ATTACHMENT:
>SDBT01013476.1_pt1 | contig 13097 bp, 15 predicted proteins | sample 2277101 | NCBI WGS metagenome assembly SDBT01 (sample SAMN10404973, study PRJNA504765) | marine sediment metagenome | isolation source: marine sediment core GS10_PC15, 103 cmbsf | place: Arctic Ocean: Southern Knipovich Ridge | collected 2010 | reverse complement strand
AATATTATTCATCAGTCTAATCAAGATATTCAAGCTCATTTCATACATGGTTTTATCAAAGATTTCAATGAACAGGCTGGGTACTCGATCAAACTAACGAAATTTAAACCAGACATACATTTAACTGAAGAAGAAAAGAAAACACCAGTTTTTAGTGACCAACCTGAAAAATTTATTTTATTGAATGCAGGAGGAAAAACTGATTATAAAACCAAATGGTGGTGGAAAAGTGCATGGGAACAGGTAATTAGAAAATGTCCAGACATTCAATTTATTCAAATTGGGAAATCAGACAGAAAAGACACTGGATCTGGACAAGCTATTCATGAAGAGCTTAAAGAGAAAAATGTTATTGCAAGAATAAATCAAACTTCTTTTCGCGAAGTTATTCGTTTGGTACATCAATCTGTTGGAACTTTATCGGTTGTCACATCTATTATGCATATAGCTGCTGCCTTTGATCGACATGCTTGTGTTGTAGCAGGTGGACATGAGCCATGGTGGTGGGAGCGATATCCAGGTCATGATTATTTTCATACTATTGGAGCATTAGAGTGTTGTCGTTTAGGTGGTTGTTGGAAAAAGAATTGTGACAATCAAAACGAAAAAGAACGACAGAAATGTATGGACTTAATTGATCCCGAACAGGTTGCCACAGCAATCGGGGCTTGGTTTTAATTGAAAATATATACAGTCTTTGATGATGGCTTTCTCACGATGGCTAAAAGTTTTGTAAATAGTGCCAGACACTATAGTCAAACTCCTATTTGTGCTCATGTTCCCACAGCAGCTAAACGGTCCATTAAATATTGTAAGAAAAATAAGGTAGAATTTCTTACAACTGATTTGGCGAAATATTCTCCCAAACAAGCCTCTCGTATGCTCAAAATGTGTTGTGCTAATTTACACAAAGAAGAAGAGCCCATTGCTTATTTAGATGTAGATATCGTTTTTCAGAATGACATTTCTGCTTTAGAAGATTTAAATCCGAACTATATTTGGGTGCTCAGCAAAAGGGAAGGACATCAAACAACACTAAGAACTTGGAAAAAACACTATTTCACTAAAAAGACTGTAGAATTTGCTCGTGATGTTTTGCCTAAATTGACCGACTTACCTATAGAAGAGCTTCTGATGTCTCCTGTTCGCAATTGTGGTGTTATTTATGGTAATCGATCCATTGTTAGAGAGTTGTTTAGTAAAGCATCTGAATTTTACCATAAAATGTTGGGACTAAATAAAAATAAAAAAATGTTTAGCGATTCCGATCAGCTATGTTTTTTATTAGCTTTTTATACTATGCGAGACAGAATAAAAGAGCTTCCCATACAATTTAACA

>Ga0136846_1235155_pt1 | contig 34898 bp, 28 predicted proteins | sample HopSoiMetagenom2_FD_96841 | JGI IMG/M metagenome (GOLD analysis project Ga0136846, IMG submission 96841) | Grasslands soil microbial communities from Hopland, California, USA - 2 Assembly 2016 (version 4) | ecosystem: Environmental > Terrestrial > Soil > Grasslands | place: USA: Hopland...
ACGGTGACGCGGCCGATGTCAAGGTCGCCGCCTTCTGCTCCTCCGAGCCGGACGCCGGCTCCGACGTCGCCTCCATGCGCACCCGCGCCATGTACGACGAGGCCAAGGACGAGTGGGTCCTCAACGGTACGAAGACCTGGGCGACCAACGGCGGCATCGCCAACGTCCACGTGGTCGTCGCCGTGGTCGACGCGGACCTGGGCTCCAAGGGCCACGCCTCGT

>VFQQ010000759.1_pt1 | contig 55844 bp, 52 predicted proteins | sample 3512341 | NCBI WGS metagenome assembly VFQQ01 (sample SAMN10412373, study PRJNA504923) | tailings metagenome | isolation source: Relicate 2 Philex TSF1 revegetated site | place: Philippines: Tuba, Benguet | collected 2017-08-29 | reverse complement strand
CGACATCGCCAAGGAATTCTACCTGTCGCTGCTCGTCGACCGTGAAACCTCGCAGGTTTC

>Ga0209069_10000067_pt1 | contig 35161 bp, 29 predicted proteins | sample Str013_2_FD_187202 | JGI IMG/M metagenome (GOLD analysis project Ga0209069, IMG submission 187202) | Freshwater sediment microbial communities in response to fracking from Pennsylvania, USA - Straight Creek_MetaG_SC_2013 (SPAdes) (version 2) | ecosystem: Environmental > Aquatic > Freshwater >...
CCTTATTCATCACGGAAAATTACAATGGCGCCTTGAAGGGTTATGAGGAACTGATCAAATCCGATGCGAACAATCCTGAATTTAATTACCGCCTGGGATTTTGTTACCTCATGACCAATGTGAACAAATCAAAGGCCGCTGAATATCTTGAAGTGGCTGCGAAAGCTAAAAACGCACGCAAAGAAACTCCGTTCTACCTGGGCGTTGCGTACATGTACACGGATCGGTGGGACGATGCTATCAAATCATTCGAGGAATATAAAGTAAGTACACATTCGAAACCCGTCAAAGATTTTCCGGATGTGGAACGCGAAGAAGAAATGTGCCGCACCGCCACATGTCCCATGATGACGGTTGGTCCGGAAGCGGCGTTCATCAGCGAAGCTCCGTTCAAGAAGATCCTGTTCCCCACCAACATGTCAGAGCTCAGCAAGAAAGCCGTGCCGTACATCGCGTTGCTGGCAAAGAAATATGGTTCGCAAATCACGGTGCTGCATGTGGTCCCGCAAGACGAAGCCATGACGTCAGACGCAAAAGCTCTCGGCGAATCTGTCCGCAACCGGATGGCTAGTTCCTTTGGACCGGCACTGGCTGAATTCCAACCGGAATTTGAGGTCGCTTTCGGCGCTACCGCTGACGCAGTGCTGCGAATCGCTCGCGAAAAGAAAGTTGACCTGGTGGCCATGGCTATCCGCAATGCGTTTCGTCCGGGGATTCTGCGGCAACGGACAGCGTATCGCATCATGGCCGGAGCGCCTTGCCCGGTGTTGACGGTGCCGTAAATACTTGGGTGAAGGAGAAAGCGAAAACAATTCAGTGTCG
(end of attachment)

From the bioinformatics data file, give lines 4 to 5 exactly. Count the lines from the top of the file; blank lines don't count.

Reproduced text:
ACGGTGACGCGGCCGATGTCAAGGTCGCCGCCTTCTGCTCCTCCGAGCCGGACGCCGGCTCCGACGTCGCCTCCATGCGCACCCGCGCCATGTACGACGAGGCCAAGGACGAGTGGGTCCTCAACGGTACGAAGACCTGGGCGACCAACGGCGGCATCGCCAACGTCCACGTGGTCGTCGCCGTGGTCGACGCGGACCTGGGCTCCAAGGGCCACGCCTCGT

>VFQQ010000759.1_pt1 | contig 55844 bp, 52 predicted proteins | sample 3512341 | NCBI WGS metagenome assembly VFQQ01 (sample SAMN10412373, study PRJNA504923) | tailings metagenome | isolation source: Relicate 2 Philex TSF1 revegetated site | place: Philippines: Tuba, Benguet | collected 2017-08-29 | reverse complement strand